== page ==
“Bridging the physical gulf between downtown and the west side would not only help heal the century-old divide in our city but could unlock the massive economic opportunity in the 75 acres that lie between,” she said.
When could it happen?
One resident at the meeting said he would like to see the project completed by 2030 or 2034, in time for the Winter Olympics — should Salt Lake City win its bid to host. Yet, the feasibility study will help determine the next steps, including whether any environmental remediation needs to happen, a better idea of cost and how to secure the funds to make it happen.
Could we get it done by 2030 for the Olympics? … I think it would be tough, but there’s no reason why we shouldn’t shoot for that.
–Nick Norris, director of Salt Lake City’s planning division
Nick Norris, the director of Salt Lake City’s planning division, told KSL.com the city should know the outcome of its grant proposal in the next few months. If approved, the city’s transportation department would lead the study, which could be completed as early as next year. Then, it’s up to funding to turn it into a reality.
While the exact cost of the project is not known, Lenhart said it would likely cost hundreds of millions of dollars — as was the case in Reno and Denver. That’s why city officials say the Utah Legislature and the federal government would also have to be on board.
The same goes for UTA and Union Pacific, which own the lines. Group members are optimistic Union Pacific will support the plan, noting that it did cooperate with the similar plan in Reno, but they have not received any public comment from the company.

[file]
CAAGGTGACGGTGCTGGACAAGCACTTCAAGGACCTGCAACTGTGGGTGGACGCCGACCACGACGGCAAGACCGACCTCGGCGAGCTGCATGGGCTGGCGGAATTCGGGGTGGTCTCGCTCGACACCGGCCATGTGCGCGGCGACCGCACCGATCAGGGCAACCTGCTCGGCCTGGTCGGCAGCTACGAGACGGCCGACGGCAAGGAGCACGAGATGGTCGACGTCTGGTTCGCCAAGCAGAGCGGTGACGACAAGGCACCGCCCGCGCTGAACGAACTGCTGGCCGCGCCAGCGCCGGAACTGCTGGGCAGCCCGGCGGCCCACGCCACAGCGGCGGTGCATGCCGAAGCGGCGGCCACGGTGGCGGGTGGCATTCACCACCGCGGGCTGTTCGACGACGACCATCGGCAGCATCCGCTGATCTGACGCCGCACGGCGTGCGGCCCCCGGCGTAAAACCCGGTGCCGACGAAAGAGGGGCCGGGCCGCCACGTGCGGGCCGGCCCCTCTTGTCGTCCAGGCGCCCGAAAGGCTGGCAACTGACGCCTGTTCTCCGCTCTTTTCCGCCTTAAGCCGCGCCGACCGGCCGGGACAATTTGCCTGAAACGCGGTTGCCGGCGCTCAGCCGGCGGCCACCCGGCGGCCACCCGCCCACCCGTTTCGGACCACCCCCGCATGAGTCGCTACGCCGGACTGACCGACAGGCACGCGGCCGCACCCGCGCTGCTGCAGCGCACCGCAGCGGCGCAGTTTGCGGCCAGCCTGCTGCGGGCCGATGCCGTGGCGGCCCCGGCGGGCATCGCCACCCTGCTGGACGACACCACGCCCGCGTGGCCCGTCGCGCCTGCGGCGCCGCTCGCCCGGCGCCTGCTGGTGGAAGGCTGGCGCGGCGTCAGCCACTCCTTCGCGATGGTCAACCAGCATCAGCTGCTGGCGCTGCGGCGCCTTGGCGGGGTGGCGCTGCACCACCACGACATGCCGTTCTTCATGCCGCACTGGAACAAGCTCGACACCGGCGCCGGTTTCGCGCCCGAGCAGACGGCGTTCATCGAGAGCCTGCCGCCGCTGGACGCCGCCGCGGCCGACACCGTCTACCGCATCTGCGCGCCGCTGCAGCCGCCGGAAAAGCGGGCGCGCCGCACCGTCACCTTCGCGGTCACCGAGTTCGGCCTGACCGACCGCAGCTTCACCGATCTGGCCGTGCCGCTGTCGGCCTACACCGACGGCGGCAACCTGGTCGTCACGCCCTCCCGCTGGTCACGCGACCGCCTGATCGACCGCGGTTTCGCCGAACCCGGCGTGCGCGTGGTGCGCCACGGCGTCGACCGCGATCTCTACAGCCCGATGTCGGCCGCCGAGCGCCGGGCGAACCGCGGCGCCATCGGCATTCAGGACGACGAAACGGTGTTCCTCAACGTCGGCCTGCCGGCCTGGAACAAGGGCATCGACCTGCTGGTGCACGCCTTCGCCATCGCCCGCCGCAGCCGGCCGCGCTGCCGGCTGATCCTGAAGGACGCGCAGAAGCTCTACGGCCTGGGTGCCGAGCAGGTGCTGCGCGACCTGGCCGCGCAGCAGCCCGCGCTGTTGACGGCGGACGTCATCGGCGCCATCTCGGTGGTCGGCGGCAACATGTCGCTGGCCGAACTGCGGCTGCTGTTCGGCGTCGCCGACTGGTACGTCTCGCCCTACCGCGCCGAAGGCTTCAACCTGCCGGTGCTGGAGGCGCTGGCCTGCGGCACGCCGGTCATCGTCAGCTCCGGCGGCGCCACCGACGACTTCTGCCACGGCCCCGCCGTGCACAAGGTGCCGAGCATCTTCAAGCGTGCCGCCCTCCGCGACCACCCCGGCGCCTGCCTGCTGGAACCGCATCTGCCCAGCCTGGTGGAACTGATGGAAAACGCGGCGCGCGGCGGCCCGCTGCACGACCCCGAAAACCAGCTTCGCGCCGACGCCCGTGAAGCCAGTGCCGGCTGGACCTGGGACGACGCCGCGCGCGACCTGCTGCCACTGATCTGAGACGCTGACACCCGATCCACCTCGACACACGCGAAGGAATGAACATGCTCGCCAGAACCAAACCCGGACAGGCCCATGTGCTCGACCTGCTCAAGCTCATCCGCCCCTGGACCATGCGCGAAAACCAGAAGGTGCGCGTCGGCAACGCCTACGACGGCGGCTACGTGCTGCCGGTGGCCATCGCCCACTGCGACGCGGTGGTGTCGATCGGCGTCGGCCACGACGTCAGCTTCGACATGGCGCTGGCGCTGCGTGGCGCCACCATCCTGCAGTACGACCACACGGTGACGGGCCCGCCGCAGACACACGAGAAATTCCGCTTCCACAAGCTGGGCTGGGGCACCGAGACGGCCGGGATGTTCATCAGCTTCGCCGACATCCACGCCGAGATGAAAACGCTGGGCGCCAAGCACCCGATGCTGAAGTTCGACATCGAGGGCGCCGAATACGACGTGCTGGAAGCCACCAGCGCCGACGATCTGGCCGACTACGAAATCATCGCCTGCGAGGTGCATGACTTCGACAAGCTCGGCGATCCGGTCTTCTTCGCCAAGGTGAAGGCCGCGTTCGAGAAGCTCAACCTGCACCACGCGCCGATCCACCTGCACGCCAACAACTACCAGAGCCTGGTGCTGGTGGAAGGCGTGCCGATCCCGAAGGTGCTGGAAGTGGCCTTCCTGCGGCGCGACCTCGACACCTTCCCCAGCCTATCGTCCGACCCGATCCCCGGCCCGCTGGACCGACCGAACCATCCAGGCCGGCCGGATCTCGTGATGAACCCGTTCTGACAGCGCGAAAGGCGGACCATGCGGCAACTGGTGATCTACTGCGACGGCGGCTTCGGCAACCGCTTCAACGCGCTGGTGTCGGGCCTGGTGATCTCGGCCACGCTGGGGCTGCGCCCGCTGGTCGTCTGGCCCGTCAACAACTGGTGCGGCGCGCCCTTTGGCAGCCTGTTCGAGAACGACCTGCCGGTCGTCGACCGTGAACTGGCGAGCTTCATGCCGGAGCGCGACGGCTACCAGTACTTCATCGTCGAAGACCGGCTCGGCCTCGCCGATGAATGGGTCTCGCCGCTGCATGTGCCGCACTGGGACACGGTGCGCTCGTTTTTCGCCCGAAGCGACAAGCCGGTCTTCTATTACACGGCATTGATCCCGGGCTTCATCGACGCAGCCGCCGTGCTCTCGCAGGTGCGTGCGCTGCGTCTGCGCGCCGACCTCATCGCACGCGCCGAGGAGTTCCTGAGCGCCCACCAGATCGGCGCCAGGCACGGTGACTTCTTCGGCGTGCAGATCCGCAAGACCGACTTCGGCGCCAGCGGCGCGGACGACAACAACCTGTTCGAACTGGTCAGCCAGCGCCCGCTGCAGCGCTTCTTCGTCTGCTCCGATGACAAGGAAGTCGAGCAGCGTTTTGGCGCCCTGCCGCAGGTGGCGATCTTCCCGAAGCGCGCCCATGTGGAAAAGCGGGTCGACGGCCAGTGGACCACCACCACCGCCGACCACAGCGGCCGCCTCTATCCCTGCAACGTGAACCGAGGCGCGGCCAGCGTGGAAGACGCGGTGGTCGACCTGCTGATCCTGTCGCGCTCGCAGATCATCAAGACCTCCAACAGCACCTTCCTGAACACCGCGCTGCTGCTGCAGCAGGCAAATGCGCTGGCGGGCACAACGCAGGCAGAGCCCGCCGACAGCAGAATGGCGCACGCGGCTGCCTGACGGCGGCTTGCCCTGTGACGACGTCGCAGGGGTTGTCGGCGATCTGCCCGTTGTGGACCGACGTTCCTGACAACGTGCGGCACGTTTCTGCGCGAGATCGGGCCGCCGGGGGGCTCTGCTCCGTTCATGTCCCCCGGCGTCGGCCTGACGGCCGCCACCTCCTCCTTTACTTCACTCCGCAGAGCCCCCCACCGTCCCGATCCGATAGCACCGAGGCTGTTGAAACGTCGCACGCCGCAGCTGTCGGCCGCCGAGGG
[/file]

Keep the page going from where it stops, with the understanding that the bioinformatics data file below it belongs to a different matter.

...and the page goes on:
“If things align, it could happen fairly quickly,” Norris said. “Could we get it done by 2030 for the Olympics? … I think it would be tough, but there’s no reason why we shouldn’t shoot for that.”
A possible economic boost
The project could solve a major issue between the east and west sides, removing a physical barrier between the two. Salt Lake City Councilman Alejandro Puy, who represents the area, said trains are one of the biggest issues constituents complain about, especially when they are blocking vehicle and pedestrian traffic.
Salt Lake City Councilman Alejandro Puy, right, talks with a person following a Rio Grande Plan meeting at Woodbine Food Hall in Salt Lake City Thursday evening. (Photo: Carter Williams, KSL.com)
Lenhart believes the project could also unlock new land opportunities for an area that’s already poised for change in the future. A year-round farmer’s market and an innovation hub are two of the projects proposed for the Rio Grande district.
The ultimate goal is to replicate the success of Denver Union Station. Denver’s Regional Transportation District reported that the $500 million in public investment to kickstart the project resulted in $3.5 billion in private development projects near the station — and the area now generates more than $2 billion in economic impact every year.
“It won’t be many years that this project would repay itself,” Lenhart said. “It depends on your timescale but this project is self-funding. It just needs the upfront capital from the government to make it work.”
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Carter Williams is an award-winning reporter who covers general news, outdoors, history and sports for KSL.com. He previously worked for the Deseret News. He is a Utah transplant by the way of Rochester, New York.